There are some things to be said of a world in which people fall in love by literally falling to the ground, characters named Hope have conversations with former flames about losing hope, another character named Glory carries a paper bag containing her literally broken heart, and women in general are strident, insipid, ring-obsessed, and childish, but few of these comments are complimentary.
- PHOTO COURTESY OF JILL TURNBOW
- AVALANCHE: Jonathan Shadrach and Christina Fountain play out a series of vignettes about love in wintry Almost, Maine.
Instead, let’s talk of the world we are in: sadly, reality. San Luis Obispo County is sufficiently small that there is little joy to be derived from trashing a production a handful of artists doubtless worked very hard on. Especially when one of those artists is Jill Turnbow, whose recent comedy show at the SLO Little Theatre, Between Iraq and a Hard Place, was one of the more moving performances I’ve seen on any stage.
It was Turnbow’s involvement as director of Cambria Center for the Arts’ production of Almost, Maine that inspired a review of the play—a series of vignettes about love, which is apparently a big hit with high-school theater clubs. Out of respect for Turnbow, and her cast of four legitimately talented actors, I’ll keep the one-liners to a minimum. But I already forgot to mention that the woman wandering around with the broken heart happens to bump into a repairman who happens to pronounce that he loves her within a minute and a half of making her acquaintance. So, you see, it isn’t going to be easy.
The play consists of eight scenes played out between and around a prologue, interlogue, and epilogue performed by Jonathan Shadrach and Christina Fountain. And as if the task of acting wasn’t hard enough—if you’ve ever tried to fake enthusiasm for a lackluster Christmas or birthday present, you may have some sense, albeit small, of the nuances and difficulties of this craft—three of the show’s four performers (Shadrach, Fountain, and John Carroll) have five roles to contend with. The fourth (Kelli Rodda) tackles a respectable four roles.
The casting is somewhat dicey, given age disparities among the four performers. Rather than pairing the actors off by age and having the same two couples together throughout the entire play, Turnbow mixes it up. For the most part Fountain is paired with Carroll, the two being closest in age, and Shadrach with Rodda. But there are a few vignettes that criss-cross the actors, making for some uncomfortable May-December moments that don’t quite feel right. This is not to suggest that May-December romances have no place on stage, or in life. The difficulty is that they tend to inspire more cynicism from the audience; the burden of proof is on the May-December couple to make some case for the legitimacy of their relationship, and that’s impractical in a four-minute vignette.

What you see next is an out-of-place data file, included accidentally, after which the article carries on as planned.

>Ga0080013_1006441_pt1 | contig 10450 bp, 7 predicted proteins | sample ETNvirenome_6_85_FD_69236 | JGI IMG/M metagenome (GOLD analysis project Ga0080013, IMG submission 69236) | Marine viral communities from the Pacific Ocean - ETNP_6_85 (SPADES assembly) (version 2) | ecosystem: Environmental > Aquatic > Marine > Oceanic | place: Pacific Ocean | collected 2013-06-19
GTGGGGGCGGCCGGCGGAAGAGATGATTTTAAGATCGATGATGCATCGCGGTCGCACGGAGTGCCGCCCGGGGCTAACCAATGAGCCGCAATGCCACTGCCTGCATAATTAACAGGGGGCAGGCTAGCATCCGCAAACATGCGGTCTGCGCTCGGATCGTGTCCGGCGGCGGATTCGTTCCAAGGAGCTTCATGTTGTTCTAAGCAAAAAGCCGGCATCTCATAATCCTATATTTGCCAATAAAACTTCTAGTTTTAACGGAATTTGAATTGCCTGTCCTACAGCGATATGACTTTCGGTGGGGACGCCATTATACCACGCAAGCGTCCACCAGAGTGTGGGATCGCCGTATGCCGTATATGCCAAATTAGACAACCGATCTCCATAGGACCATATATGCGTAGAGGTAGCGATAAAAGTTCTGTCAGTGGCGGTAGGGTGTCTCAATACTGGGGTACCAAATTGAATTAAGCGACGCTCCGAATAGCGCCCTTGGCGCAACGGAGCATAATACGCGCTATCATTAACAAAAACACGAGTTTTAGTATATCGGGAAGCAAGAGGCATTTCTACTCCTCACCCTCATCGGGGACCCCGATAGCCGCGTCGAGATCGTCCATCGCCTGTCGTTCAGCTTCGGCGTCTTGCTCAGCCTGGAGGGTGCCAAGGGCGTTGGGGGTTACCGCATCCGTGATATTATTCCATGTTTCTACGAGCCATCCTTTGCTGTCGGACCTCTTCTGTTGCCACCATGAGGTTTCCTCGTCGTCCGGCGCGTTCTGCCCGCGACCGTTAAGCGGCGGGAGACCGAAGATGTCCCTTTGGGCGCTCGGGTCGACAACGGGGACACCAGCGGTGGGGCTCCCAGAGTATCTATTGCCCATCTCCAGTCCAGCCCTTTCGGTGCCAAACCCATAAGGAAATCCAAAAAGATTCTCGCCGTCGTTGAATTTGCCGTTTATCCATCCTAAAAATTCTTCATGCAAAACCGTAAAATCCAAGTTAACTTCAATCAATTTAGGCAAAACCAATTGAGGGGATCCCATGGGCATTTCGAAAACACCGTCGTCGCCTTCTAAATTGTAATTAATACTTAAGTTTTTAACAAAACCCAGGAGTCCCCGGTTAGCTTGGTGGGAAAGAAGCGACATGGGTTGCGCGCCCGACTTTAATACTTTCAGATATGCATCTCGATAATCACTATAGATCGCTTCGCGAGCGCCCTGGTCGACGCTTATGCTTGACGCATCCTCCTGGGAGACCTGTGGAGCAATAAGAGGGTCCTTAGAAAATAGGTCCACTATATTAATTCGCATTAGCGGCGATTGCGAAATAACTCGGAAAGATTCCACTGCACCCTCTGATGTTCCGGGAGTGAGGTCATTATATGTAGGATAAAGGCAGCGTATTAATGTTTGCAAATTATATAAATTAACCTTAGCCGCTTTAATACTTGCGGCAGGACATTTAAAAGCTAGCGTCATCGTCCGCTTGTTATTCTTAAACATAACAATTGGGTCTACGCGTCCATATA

On the subject of improbable behavior, this play seems to consist almost entirely of people grabbing and kissing one another without cause or build-up, as if they’d all been recently released from prison. When there isn’t any kissing going on, as in “Sad and Glad,” there’s time for the actors to actually go somewhere emotionally. As Sandrine, Fountain is quite brilliant at the uncomfortable polite getaway from an awkward encounter with an old flame.
For the most part, though, I was frustrated by playwright John Cariani’s use of his female characters, which really swerved into cliché sitcom territory with “Getting It Back.” Lendall’s (Shadrach) peaceful evening is interrupted by this shrill, hysterically nonsensical woman (Rodda) demanding that he “give it back.” “It,” of course, being the love she had given him over the years. After several minutes of this meaningless, strident tantrum, we get to the heart of the matter. She’s having a hissy for the same reason all women have hissies: She wants a ring.
At its best, Almost, Maine has a few fine minutes of dialogue that resonate with that low, vulnerable part of your gut that buzzes happily when romance is in bloom, and lurches like a doomed ship when those pretty romantic fancies take a sharp turn for the worst. Inevitably, Cariani takes these rare moments of realism and dashes them on the rocks with a bad pun about “waiting for the other shoe to drop.”
In the sixth scene, “Where It Went,” Fountain (as Marci) and Carroll (as Phil) seem to have some momentum behind them, some excellent “bad” chemistry—the kind that builds up after years and years of an unfulfilling marriage and home life. Marci’s limping across the stage wearing a shoe on one foot and a skate on another, pissed off at her husband and likely herself, and it’s the funniest thing I’ve seen all night. It reminds you of the little indignities that really infuriate you when things aren’t going well, how sometimes the catalyst for change is something seemingly small.
In other words, it reminds me of love and relationships. It resonates in a way that really good theater should. And Fountain and Carroll are giving it all they’ve got, heightening the tension, and just when you begin to think that maybe, just maybe, one of these vignettes will go down as a win, Cariani throws in a stupid pun that unravels all of the awkwardness and anger in exchange for a polite chuckle. This leaves me mulling over Phil’s admission at the peak of their emotional exchange.
“No, I had a rotten, lousy time,” he says, grinding out each word as if to wring out every last vestige of anger and disappointment it could possibly convey.
I feel you, Phil.
Managing Editor Ashley Schwellebach believes guilt and truth pair like cheese and wine. Send snacks to firstname.lastname@example.org.